17
June
2015
|
18:46
America/Tegucigalpa

Sam and Rollie

Education student uses “double-telepresence robot” to sit in on class after being sidelined by surgery.

By SUZANNE VUCH

(Edmonton) Elementary education student Samantha Bruns found herself in a dilemma at the beginning of the spring semester in May: surgery or school? She had been on a waiting list for surgery for more than six months, so she decided to take a chance and register for EDEL 305 - Introduction to Language Arts.

“On the first day, I let my professor, Trudy Cardinal, know that I might need to miss a few days due to the surgery, never thinking that it might happen,” she said.

“Of course, two weeks later I got called in.”

Where another student might have dropped the class or arranged to get the lecture notes, Bruns is never one to take half measures. Besides, she had another solution in mind.

“I took the EDU 210 course [Introduction to Educational Technology] in the winter semester, where we were exposed to lots of new technology. Because our course was online, I actually met my professor, Anwen Burk, through Rollie the Robot at Maker Day in March.”

Rollie had been used by faculty for meetings and some instruction, but this was the first time a student had the opportunity to put the technology into practice in a course.

“Rollie is a double-telepresence robot, so he sends and receives information in real time,” explains James Park, consultant at Tech in Ed Support and Solutions. The robot consists of an iPad mounted on a two-wheeled base. The user controls the movements of the mobile base, and the speaker, microphone and webcam, from a workstation off-site.

“I could move Rollie around using the arrow keys on my keyboard,” said Bruns. “It was actually pretty easy, like a video game.”

Although she could be present in the class and could hear all of the discussion, she had to find a creative alternative for speaking up in class. “After the surgery, it turned out that I couldn’t talk, so we opened a Google hangout and I could type my comments to my classmates. At first they were texting me back, so I had to remind them that I could still hear—they could just go ahead and talk!”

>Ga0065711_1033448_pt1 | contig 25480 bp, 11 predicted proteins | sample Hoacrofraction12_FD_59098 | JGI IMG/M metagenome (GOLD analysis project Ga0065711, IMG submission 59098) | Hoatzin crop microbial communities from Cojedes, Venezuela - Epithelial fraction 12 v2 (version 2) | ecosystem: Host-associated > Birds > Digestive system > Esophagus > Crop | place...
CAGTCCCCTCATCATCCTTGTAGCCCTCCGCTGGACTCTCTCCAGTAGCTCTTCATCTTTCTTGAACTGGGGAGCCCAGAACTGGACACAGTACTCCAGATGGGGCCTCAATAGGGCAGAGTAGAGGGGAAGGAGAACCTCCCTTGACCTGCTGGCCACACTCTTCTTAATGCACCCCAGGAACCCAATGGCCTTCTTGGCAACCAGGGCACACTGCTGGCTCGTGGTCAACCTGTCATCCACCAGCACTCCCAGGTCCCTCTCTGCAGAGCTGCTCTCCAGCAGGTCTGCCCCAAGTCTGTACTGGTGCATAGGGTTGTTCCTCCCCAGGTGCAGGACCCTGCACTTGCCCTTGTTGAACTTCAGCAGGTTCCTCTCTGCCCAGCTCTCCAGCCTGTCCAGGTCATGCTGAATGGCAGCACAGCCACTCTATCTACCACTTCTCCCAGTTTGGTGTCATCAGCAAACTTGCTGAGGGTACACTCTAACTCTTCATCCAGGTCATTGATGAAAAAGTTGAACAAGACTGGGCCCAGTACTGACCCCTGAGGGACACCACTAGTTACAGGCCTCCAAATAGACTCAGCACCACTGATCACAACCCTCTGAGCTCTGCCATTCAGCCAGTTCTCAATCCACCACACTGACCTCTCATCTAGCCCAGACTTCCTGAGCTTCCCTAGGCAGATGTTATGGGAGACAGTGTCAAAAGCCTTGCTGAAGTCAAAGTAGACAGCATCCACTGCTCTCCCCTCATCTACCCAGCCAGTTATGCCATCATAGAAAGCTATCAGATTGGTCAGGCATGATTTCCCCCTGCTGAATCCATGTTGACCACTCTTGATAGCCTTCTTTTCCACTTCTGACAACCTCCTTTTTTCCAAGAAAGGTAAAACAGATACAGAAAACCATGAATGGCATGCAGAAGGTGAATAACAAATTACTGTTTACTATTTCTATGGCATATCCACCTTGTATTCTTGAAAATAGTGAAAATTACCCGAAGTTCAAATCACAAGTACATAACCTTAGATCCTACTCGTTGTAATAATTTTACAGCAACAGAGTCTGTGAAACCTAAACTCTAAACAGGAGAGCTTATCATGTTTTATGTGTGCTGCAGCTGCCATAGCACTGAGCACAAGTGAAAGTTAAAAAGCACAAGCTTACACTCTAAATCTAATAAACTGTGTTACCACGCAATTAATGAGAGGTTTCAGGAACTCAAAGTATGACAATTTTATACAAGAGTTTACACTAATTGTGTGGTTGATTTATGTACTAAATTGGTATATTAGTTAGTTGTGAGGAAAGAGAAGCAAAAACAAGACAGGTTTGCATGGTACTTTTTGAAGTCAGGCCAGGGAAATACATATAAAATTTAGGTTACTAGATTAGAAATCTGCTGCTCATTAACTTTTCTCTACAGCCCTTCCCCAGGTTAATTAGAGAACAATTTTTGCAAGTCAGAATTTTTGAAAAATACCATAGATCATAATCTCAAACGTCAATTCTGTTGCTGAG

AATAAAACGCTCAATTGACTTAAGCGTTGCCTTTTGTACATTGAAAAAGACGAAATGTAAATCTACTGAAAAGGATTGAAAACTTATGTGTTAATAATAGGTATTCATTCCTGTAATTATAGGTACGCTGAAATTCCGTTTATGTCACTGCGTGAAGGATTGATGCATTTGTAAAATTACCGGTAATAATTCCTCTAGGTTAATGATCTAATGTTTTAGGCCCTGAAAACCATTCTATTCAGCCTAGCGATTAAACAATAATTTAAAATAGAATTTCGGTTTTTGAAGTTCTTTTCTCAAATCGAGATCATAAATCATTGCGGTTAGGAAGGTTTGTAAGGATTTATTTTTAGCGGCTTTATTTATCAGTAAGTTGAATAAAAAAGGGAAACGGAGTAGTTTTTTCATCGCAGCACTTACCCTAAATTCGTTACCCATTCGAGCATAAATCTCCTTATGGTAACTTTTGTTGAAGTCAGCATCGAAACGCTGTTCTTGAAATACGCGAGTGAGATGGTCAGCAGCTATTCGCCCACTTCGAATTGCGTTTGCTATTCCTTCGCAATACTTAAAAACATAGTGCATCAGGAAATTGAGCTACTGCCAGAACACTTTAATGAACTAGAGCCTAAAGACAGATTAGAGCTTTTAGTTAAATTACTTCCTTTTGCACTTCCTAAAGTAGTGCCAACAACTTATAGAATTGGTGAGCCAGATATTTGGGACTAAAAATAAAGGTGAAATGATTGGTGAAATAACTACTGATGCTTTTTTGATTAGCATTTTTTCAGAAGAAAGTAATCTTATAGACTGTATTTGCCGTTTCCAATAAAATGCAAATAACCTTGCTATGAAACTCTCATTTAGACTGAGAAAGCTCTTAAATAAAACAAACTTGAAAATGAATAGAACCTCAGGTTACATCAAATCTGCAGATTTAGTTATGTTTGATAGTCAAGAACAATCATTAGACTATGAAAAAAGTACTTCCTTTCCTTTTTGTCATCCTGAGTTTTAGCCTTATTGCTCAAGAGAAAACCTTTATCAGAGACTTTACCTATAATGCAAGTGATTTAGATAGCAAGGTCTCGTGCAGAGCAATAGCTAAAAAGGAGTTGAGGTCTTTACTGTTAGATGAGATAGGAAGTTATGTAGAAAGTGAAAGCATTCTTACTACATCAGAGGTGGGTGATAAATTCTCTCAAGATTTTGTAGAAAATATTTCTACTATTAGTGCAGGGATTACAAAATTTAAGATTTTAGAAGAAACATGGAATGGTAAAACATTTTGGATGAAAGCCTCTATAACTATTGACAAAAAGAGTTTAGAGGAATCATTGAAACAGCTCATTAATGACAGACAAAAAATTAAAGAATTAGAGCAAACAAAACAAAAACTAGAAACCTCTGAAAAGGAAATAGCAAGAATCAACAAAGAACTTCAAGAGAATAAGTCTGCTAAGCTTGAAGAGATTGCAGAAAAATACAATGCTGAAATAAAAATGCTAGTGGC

Cardinal, the professor who agreed to host the “new” student, has no reservations about using the technology again. “I was happy to give it a try,” she said. “It was fun and required minimal extra planning. I did catch myself talking louder than usual, though,” she adds.

Cardinal notes that it was helpful to have a human “buddy” with Rollie to troubleshoot while she was teaching. “The other students in class were excited at first, but having Samantha participate via Rollie quickly became a non-issue.”

“We talk about diversity and flexible learning, but having tools like Rollie gives us the chance to model what we preach,” said Park, adding that Rollie has been loaned to other faculties for presentations and perhaps a little “wow factor.”

Bruns, who started her degree in a different program, says she appreciates having the chance to be part of a learning experience for everyone involved. “That’s what I loved right away about education: it is a real community. The professors here are teachers, not talkers.”